Oh, Rowdy”. I leaned down to my Golden Retriever and fondled his velvety ears and whispered. “I love you. You are such a handsome boy!” He always wore an exquisite look of pleasure when his ears and muzzle were stroked. He bestowed such adoration on me. How could life be bad? I was at the temple of ‘The Dog’. My sins were forgiven and his love engulfed me and got me through another day. I reached for Rowdy’s leather leash and drove him to a nearby state park for a walk and to work on his competitive obedience exercises. Thus would end another long day, talking to the four-legged man in my life, who never talked back, who didn’t care how old I was or how much money I didn’t have.
Champoeg State Park is situated next to a fast-moving river that winds its way through the state of Oregon’s green valley. The trail Rowdy and I walked along was six miles long, following the river on one side of the park, then the path circled around to the Park’s entrance and back down to the river. I held a Flexi, a small device that is a spring-loaded coiled twenty-six foot line, which was attached to Rowdy’s leather collar. Rowdy ran out almost to the end of the Flexi’s line. He knew when he was going to reach the end and feel the uncomfortable tug, so he would stop before that point and run back, his mouth open in a big grin, tongue out and panting, enjoying the moment. His shiny coat and exuberance was a magnet for attracting people, who always commented on his beauty. Now the only men who liked my dog seemed to always be with their girlfriends. I was the last living single forty-year old woman left on the planet.
The sky was darkening as I put Rowdy into his crate in the back of my Toyoya pickup.
“Hey, nice dog”, a voice behind me remarked. I jumped and spun around. My heart beat heavily as I caught a quick glimpse of the man who had spoken. He had an easy smile, but his brown hair and dimples reminded me of my now ex-husband. I couldn’t help but tremble. Rowdy barked and tried to get out of his crate. Was he picking up on my uneasiness?
“Thanks”, was all I could say. He shrugged his shoulders and walked away. I knew it would be a long time before I could trust another man. The emotional pain from the beatings I had taken from my husband and now the waves of loneliness swept over me. The memories were still too close to think about another relationship. I reopened Rowdy’s crate.
“You’re going to have to be my protector from now on, Rowdy boy.”
I watched the brown-haired man drive past me and tried to smile, hating myself for not trusting any male who didn’t have a furry nose and four legs.
“Let’s go home and get some chow, boy.” I gave my blonde companion a hug and gently pushed him back into his crate.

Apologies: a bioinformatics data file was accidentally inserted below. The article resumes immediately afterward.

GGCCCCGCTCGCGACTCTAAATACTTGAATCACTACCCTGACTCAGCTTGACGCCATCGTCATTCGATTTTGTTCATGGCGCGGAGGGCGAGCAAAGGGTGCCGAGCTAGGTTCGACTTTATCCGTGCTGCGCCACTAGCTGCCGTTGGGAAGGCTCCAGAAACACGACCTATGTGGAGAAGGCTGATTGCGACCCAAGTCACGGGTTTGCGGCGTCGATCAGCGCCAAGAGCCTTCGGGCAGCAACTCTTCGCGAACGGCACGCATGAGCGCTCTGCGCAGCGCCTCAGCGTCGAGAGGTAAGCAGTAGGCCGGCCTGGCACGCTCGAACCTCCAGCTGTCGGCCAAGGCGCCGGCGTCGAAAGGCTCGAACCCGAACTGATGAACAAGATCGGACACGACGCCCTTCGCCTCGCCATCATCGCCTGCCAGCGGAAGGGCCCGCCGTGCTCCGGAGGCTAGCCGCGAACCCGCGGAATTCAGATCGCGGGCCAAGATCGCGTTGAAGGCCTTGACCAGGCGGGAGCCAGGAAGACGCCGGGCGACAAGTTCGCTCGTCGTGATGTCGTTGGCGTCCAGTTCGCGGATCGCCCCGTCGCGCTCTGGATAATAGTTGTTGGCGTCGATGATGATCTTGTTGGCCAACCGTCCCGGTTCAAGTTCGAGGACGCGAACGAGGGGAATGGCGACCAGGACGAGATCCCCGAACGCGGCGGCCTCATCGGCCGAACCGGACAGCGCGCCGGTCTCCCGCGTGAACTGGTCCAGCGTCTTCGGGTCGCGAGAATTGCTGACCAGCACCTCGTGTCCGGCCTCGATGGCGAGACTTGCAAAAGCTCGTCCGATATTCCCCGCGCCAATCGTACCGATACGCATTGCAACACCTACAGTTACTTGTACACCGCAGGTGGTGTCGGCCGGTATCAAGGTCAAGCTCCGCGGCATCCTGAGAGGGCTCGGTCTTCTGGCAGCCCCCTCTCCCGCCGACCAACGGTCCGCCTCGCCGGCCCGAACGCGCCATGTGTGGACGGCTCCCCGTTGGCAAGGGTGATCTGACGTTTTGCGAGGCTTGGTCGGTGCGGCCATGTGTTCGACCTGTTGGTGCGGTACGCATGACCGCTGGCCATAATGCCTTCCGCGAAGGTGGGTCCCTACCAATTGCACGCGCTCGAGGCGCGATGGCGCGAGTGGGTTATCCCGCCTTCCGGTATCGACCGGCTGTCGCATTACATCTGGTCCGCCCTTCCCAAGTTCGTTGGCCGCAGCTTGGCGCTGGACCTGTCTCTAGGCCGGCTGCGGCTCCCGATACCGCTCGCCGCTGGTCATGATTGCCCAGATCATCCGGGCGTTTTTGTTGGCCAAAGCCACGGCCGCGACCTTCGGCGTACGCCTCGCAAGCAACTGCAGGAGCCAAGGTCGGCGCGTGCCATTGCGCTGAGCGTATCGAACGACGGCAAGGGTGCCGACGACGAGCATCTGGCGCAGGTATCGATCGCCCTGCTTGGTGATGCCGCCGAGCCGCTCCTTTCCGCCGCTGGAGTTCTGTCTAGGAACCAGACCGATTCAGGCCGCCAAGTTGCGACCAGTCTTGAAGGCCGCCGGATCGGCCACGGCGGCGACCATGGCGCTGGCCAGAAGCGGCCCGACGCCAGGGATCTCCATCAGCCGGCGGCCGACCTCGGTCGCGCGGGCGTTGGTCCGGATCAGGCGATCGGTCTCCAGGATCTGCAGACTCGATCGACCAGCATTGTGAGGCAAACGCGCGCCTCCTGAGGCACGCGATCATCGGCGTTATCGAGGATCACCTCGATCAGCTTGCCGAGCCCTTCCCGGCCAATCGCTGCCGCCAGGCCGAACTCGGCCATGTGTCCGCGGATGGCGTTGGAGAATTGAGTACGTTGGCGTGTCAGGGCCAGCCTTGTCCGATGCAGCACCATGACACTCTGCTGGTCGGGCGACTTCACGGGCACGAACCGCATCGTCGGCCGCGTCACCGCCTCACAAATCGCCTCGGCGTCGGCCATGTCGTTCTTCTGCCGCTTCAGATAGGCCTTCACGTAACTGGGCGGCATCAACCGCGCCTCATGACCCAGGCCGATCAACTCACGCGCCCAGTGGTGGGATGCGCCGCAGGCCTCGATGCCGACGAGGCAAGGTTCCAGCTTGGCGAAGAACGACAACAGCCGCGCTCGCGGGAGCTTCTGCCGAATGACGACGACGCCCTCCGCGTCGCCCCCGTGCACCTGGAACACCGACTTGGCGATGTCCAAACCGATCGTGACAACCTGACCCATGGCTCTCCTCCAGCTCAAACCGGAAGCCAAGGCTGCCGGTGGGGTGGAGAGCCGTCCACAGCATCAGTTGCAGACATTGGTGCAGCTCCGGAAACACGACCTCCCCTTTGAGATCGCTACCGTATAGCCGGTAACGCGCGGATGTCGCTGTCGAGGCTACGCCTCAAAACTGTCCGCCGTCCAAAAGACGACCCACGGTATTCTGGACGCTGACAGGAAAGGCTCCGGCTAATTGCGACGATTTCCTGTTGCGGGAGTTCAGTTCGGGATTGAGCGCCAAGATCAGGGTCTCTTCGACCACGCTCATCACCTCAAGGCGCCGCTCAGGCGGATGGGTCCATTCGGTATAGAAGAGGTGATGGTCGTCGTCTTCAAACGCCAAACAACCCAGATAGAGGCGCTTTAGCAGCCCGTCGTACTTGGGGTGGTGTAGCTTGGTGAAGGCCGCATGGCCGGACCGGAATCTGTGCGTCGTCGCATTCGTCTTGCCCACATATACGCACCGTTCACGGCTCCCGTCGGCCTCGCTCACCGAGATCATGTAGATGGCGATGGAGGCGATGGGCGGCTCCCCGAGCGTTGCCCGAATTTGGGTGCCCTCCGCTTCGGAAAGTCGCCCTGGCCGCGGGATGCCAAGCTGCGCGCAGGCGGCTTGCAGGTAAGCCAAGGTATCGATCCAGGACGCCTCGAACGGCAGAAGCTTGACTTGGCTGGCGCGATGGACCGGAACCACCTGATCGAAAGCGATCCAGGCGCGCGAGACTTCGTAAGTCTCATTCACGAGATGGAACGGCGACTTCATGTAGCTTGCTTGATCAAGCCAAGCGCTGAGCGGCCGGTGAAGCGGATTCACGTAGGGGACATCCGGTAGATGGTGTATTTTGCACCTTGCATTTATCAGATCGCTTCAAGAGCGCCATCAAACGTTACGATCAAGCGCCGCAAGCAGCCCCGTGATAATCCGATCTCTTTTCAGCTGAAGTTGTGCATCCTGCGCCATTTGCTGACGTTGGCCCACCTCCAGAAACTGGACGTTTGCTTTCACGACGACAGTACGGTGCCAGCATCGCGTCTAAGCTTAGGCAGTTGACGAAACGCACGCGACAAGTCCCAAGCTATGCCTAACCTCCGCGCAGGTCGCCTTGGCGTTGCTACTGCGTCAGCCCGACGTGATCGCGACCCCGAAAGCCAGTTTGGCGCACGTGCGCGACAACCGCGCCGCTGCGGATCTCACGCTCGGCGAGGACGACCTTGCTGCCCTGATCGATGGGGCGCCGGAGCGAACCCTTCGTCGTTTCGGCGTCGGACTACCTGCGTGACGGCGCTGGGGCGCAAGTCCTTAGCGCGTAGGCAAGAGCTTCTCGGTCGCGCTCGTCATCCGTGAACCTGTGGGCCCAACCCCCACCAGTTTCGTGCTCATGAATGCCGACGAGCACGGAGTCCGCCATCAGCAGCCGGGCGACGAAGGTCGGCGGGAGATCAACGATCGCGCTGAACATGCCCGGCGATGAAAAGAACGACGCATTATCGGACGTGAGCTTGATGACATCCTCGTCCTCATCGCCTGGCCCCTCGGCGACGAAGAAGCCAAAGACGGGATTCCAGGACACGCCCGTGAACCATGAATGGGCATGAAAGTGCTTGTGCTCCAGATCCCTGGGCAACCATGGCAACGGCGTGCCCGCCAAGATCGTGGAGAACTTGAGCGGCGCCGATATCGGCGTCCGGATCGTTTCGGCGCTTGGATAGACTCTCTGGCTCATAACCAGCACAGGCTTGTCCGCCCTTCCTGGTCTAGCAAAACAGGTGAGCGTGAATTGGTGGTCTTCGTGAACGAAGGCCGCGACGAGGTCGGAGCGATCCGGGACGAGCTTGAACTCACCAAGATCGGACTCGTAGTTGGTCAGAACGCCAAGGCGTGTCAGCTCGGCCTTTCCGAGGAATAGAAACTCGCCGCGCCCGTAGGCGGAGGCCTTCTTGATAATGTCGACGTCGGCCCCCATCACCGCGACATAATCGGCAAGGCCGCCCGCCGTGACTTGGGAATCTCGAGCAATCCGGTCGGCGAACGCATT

The daily one hour ride home from my job as a book store secretary was usually spent day dreaming of new ways to train Rowdy. When I had purchased him from the breeder in Eugene, Oregon, I had promised to put advanced obedience titles on him. The dog already had an American Kennel Club Companion Dog title with impressive scores. The hours spent perfecting the exercises had been a release from my bad marriage. My husband, Kent, had said many times that I loved my dog more than him. When he was in a drunken rage he promised to kill the dog if I didn’t comply with his wants and needs. It was an easy way to get me to submit to his perverted sexual desires and his need for power.
One evening Kent decided that seeing me crying in the corner wasn’t good enough for him. He snickered at me and growled. ”You’re not good enough for me to wipe my feet on. I filed for divorce Friday. Tomorrow you and the damn dog are out of here.”
For once he was true to his word. The next day, when I returned from work my things were in the front yard, Rowdy sitting loose next to his crate. I was forty years old, and homeless, soon to be divorced. Fortunately a friend had a house for rent and let me move in. It only took five minutes to unload my truck. I had the clothes Kent had thrown in a few boxes, some books, ribbons and trophies and, of course, Rowdy. I cried for hours, feeling sorry for myself. But my Golden canine roommate licked my face and wagged his tail. He gave me the strength to move on: feed the dog, feed myself, go to work, go to garage sales and pick up furniture, dishes, and all the minor possessions one needs to make oneself feel complete. Little by little I picked up the pieces of my existence.